Cruel, inhuman, unpardonable

Published On: November 6, 2019 03:51 AM NPT By: Republica  | @RepublicaNepal

Her face was dipped into boiling fish curry simply because she was not cooking fast enough.  And then the perpetrator, none other than her husband, locked her inside and left to bring ointment, which he never did.  Fearing that his dastardly act would become public and he would have to face the consequences, he ran away the next morning. 

This act of barbarism sends the chill down the spine for common readers but this is what Asha Kumari, 26, from Sindhuli district was subjected to this Saturday. Her husband Ritulal inflicted the cruelest punishment to her for not cooking the meal fast enough. Her face has swollen, eyes puckered up and the burned skin turned black. Asha Kumari is now receiving treatment at the TU Teaching Hospital in the capital. But this could be possible only with the help of the local people who took her to nearby hospital for treatment, wherefrom she was referred to TUTH.

Asha Kumari will probably recover soon and we hope she does but the incident has exposed the darkest side of often unreported case of violence against women at the hands of their relatives.  Despite being subjected to this inhuman act, Asha Kumari is not in favor of punishment for her husband because she thinks that this will put the future of her children in jeopardy.

Most Nepali women suffer in silence in rural villages despite being the victims of domestic violence primarily because they care more about their children than their cruel husbands. In Sindhuli district for example, according to Republica report, people do not take domestic violence as a big issue unless something really outrageous happens.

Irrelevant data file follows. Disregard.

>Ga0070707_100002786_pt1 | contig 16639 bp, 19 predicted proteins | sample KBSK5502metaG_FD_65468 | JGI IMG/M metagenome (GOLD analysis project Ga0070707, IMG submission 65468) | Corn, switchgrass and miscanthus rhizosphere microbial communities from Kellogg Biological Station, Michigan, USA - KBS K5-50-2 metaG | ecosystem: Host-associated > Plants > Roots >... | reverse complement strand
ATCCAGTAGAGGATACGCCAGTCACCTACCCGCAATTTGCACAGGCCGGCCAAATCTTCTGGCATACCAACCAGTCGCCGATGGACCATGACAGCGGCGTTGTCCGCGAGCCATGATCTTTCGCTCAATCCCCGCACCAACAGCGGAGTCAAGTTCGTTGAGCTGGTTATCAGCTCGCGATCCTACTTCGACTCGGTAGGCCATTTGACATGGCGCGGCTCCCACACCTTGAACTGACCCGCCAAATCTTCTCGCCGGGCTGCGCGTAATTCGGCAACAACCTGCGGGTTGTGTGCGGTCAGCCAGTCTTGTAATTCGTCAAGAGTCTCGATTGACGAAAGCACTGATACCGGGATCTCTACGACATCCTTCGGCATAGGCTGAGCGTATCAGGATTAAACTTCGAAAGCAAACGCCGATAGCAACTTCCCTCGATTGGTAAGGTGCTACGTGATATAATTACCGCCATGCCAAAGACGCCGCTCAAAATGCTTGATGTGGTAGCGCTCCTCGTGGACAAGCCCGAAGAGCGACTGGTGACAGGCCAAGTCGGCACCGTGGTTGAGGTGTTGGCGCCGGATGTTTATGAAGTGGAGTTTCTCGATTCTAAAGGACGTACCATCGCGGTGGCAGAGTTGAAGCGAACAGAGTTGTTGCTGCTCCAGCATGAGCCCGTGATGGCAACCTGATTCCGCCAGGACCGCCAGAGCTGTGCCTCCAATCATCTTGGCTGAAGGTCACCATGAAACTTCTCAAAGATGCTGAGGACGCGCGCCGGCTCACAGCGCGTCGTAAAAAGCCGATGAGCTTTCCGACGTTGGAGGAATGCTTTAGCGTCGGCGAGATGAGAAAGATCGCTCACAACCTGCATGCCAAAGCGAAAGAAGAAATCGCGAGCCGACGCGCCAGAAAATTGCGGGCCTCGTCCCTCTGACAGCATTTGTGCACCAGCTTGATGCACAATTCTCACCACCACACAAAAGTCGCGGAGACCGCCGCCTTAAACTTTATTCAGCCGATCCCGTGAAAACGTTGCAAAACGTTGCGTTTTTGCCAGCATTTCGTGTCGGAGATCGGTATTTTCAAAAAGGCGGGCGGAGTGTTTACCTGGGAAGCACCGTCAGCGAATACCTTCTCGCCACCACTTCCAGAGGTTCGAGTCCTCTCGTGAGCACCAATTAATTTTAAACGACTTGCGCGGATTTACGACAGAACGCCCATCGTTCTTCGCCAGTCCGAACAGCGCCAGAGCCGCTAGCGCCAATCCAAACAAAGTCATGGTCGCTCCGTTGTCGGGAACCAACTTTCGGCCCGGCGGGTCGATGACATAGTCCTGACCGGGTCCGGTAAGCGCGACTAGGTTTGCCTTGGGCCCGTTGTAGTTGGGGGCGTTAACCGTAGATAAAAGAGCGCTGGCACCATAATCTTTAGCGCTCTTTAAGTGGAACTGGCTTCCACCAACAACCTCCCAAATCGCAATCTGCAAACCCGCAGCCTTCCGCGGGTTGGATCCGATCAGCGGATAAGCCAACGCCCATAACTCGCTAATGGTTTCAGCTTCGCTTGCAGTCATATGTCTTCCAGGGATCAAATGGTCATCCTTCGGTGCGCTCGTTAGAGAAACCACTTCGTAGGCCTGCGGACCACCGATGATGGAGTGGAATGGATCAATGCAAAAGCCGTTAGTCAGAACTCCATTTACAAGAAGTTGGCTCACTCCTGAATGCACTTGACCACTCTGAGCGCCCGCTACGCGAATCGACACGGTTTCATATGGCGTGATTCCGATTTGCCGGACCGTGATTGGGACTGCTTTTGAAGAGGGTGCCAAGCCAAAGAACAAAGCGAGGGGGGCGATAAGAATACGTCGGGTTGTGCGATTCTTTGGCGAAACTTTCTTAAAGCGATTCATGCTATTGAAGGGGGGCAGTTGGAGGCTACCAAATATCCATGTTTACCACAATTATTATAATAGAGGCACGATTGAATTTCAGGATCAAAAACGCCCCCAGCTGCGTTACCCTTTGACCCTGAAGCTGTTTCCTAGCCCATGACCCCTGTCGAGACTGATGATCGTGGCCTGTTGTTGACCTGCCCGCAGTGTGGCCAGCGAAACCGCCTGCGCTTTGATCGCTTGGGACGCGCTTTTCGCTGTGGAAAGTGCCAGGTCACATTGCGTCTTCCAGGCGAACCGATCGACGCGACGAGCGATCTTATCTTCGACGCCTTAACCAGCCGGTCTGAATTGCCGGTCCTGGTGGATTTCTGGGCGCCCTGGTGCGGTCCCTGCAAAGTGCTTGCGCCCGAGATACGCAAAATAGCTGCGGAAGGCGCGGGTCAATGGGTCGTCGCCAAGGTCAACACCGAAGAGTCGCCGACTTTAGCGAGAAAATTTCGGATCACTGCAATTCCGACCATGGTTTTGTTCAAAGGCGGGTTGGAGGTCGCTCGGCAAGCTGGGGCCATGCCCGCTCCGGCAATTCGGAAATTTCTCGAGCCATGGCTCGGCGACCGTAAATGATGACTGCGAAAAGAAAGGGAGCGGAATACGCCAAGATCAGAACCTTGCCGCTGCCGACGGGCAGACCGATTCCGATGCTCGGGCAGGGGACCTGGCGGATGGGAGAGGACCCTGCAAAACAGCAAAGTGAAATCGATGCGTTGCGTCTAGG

Wife-beating and kicking are commonplace.  Violence against women in Nepal is rising unabated despite the fact that there are so many stringent legal provisions in place to provide justice to the victims. According to the recent report by Women’s Rehabilitation Centre, 65 percent of total cases of gender-based violence against women are perpetrated by their family members and over 53 percent of such cases are committed by their own husbands.

This shows that most cases of violence against women take place inside their homes. In May this year, National Women Commission revealed that a total of 649 cases of economic violence, 585 of physical violence and 459 of mental violence related cases were registered at the NWC.

Most perpetrators of violence against women get away because of family and community pressure that family disputes should not be made public. Even when the cases are filed against, local administrations tend to encourage reconciliation, pushing the victims to the same cycle of violence. Thus it is vital to enable women to speak up against the crimes inflicted on them without fear. For this, however, the traditional stereotypes that men are the breadwinners and women dependent on men must be broken. 

Greater economic empowerment of women is what is required. Besides, the law enforcement agencies must set the strong precedent that every perpetrator of domestic violence, whoever they are, will ultimately face the punishment. Asha Kumari’s case should be an eye opener to how Nepali women are forced to suffer in silence. When women are not safe inside their households, which they sustain and nurture with so much hard work, where else will they be?

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